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February 05, 1960 - Image 7

Resource type:
Text
Publication:
The Michigan Daily, 1960-02-05

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THE MICHIGAN DAILY

liglbilities

Hit,

Wolverine Athletic

Squads

ckey Team Hurt Most
file Swimmers Gain

IM' Gymnasts Travel to OSU
In Search of Conference Win

By HAL APPLEBAUM
The gain and loss of academic
gibility at the completion of the
it semester has brought several
w faces into Michigan athletic
nts and at the same time forced
7ers to the sideline for the
ing term.
The hockey team was the hard-
hit, losing four players al-
ugh adding one. Gaining the
st from newly acquired eligi-
ty is the swimming team which
s five additional men, but it
1 lost one.
Basketball lost one and gained
> while Gymnastics lost one
6n. Track and Wrestling, the
er winter sports, had their
ters intact to start the second
nester.
Pucksters Hurt
Ul Renfrew's hockey team, a
illenger for national honors,
I be forced to go without the
vices of sophomore center Bill
Lly, junior Pat Cushing, and de-
semen Tom Wilson and Den-
Rhode.
kt the same time, sophomore
ter Red Berenson gained his
ribility. Berenson was not eli-
le for competition during the
t semester because he dropped
of school last winter to com-
e for the Canadian team in the
rid Amateur Championships in
,gue.
erenson, the leading scorer for,
champion Canadians in that
rnament, had to spend this
t semester in residence before
could become eligible.
diition Can't Overcome Loss
lis presence is a decided asset
the Wolverines, but his addi-
l cannot replace the loss of the
er four.
'he loss of forwards Kelly andi
hing will force Renfrew to call
)n all of his reserve talent.
[eanwhile, Michigan's swim-
s, expected to be hard pressed
retain their National and Big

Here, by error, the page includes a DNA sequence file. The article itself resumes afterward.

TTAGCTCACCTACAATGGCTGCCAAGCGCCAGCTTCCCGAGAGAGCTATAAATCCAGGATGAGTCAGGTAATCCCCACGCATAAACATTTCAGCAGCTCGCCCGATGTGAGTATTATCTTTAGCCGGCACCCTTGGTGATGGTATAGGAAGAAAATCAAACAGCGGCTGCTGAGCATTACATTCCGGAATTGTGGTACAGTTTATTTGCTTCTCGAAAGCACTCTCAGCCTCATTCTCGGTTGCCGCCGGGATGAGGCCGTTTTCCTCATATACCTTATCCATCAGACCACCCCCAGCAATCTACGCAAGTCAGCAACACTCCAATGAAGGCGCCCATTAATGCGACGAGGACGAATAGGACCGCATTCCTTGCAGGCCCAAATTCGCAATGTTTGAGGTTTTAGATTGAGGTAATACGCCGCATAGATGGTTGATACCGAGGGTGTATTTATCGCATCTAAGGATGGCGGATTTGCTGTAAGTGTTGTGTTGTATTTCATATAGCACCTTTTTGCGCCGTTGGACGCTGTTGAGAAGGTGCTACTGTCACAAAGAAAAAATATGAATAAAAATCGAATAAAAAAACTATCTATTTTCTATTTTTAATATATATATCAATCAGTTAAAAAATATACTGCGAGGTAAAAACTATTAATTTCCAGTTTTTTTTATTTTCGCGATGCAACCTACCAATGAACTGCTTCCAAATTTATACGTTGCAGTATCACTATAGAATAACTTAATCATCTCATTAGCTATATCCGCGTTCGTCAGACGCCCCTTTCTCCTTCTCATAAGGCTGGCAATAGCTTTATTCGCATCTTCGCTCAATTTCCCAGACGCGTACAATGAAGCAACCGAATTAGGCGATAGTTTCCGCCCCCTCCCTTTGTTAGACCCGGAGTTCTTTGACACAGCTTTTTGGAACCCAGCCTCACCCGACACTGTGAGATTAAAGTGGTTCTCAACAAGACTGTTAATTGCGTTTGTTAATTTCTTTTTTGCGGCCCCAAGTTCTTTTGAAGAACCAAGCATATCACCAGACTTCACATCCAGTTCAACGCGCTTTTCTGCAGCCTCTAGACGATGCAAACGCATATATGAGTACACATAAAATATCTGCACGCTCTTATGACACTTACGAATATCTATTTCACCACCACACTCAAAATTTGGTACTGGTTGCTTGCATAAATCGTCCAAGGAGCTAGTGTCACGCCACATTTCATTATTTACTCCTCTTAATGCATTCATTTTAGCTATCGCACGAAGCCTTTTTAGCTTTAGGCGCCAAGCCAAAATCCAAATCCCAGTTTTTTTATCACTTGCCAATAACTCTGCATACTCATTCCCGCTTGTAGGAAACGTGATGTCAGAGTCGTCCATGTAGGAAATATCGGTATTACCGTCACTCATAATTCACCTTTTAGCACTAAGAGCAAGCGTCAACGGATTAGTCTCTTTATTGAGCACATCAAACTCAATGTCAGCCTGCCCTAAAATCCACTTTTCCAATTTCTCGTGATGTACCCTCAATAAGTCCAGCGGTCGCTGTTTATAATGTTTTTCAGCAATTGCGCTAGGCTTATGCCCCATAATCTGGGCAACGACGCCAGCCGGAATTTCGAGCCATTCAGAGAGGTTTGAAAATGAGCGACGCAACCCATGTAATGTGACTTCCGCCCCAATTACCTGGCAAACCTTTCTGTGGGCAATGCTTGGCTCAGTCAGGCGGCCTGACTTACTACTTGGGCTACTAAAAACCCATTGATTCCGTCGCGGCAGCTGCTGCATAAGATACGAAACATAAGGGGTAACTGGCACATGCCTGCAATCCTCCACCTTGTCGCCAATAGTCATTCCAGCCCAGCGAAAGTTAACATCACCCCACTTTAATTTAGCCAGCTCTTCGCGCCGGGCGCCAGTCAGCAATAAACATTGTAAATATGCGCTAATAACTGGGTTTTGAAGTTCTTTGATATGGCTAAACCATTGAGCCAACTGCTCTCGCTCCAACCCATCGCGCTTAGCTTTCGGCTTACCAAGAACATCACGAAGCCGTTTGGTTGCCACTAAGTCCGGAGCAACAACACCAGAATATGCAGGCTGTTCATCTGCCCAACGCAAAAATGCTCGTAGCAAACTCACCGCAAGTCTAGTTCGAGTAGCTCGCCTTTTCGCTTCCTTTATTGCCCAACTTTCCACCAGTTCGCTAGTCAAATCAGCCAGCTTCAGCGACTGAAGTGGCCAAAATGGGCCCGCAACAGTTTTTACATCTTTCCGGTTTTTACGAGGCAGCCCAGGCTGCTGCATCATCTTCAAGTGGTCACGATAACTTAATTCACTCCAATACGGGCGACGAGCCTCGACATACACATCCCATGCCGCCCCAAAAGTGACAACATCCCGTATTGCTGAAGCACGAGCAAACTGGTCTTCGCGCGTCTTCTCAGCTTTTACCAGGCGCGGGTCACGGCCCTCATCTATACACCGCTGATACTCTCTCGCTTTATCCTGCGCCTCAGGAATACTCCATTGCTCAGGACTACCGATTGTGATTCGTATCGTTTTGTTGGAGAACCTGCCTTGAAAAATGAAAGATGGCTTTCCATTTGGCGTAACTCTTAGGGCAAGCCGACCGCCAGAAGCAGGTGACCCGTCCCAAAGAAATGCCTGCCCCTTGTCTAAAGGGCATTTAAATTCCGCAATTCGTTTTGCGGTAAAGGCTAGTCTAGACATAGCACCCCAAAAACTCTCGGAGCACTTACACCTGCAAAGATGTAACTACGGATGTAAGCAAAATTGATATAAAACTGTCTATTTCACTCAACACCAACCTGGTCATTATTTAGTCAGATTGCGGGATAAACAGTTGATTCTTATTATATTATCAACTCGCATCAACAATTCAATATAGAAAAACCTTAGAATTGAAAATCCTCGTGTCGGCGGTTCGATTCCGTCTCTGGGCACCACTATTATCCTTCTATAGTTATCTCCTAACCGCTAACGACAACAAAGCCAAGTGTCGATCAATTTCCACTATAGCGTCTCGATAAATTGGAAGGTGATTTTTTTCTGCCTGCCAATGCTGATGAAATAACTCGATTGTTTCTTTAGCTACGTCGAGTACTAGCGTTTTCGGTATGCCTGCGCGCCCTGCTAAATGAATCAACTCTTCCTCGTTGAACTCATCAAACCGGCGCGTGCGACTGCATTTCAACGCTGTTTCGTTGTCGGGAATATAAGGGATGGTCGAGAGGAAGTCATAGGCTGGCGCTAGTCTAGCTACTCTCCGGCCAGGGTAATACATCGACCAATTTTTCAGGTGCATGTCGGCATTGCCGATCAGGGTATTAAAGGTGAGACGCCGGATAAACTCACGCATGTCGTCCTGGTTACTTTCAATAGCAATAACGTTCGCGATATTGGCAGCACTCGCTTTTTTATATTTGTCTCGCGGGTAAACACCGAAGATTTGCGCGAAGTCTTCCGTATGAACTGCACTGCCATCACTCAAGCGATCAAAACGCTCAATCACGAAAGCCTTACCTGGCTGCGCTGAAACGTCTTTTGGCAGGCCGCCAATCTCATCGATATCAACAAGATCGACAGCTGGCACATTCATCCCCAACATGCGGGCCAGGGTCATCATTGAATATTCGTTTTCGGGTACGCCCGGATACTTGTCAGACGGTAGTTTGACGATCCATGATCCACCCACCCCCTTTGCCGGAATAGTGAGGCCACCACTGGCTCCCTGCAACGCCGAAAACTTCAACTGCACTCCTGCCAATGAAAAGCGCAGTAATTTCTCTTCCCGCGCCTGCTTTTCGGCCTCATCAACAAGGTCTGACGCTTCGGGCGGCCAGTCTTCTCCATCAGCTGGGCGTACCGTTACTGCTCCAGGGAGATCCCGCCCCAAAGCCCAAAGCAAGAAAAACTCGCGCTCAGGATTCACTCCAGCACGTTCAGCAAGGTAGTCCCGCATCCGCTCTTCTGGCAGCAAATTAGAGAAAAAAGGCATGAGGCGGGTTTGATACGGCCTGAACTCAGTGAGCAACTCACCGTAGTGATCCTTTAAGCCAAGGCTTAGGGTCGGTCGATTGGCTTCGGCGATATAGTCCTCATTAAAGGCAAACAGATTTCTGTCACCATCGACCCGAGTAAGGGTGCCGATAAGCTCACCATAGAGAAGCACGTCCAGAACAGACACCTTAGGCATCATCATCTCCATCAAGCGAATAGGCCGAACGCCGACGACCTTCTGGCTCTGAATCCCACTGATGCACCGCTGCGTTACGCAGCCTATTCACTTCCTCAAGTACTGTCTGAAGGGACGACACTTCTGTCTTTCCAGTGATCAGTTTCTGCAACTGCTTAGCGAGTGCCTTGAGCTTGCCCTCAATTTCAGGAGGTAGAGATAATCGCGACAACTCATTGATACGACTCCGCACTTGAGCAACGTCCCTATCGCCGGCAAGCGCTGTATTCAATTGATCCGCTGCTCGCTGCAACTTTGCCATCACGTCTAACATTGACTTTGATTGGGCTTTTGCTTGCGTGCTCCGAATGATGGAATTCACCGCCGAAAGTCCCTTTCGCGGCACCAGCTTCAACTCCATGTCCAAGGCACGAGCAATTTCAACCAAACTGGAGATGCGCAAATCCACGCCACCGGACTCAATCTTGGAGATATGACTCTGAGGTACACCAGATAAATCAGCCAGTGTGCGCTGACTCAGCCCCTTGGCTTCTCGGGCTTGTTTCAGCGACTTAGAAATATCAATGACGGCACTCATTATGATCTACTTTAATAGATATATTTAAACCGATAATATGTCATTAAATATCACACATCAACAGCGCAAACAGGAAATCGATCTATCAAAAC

i titles, have gained five swim-
's, while losing only one, Karri
kho, a sophomore who failed
rain his first eligibility.
oach Gu's Stager's squad, pre-
isly thin in the freestyle divi-'
, has regained John Urban-
, Andy Morrow and Carl
oley, who earned 35 points be-
en them in the Big Ten and!
AA meets last year. The tank-
Z also got Jim Kerr, a sopho-.
e gaining his first eligibility.-
Webster Returns
he Wolverines have also gained
services of diver Bob Webster.
medal winner in the Pan-
rican games this past sum-
Webster is expected to bol-1

ster an already outstanding group
of divers.
Although happy, Stager added,
"We're glad to get these fellows
back, but we should have never
lost them in the first place."
Michigan's already thin basket-
ball squad was dealt another blow
when starting forward Scott
Maentz was declared ineligible.
Maentz's loss coupled with that
of Dick Clark, out as a result of
surgery, has weakened the start-
ing five.
Brown Replaces Maentz
Maentz's spot will be taken by
Bob Brown, who just joined the
squad. Cooach Bill Perigo is also
expected to gain added bench
strength in the person of Jon Hall,
who, like Brown, joined the team
for second semester action.
Ron Munn, National AAU and
Pan-American Champion in re-
bound tumbling, has left school to
participate in a State Department
Tour of Africa. His loss leaves the
Wolverines with only two rebound
tumblers, Tom Osterland and 'T'
Francis.
Track and Wrestling were not
affected one way or the other al-
though Don Corriere, defending
Big Ten wrestling champion in the
157-lb. class, has returned to
school after dropping out in Oc-
tober.

By CLIFF MARKS
Michigan's gymnastics crew
travels to Ohio State tomorrow in
an attempt to boost the season
dual meet record to 5-2 after a
rugged schedule following finals
saw the gymnasts take it on the
chin twice at the hands of Big
Ten opponents.
The Wolverines will also be try-
ing indirectly tomorrow to avenge
the lopsided defeat suffered by
the basketball team last Monday
in Columbus. At the same time,
Michigan will be going all out to
record its second win of the year
against Big Ten schools compared
with the two losses.*
Minnesota and Illinois dealt
the Wolverines the two defeats
thus far, the former loss coming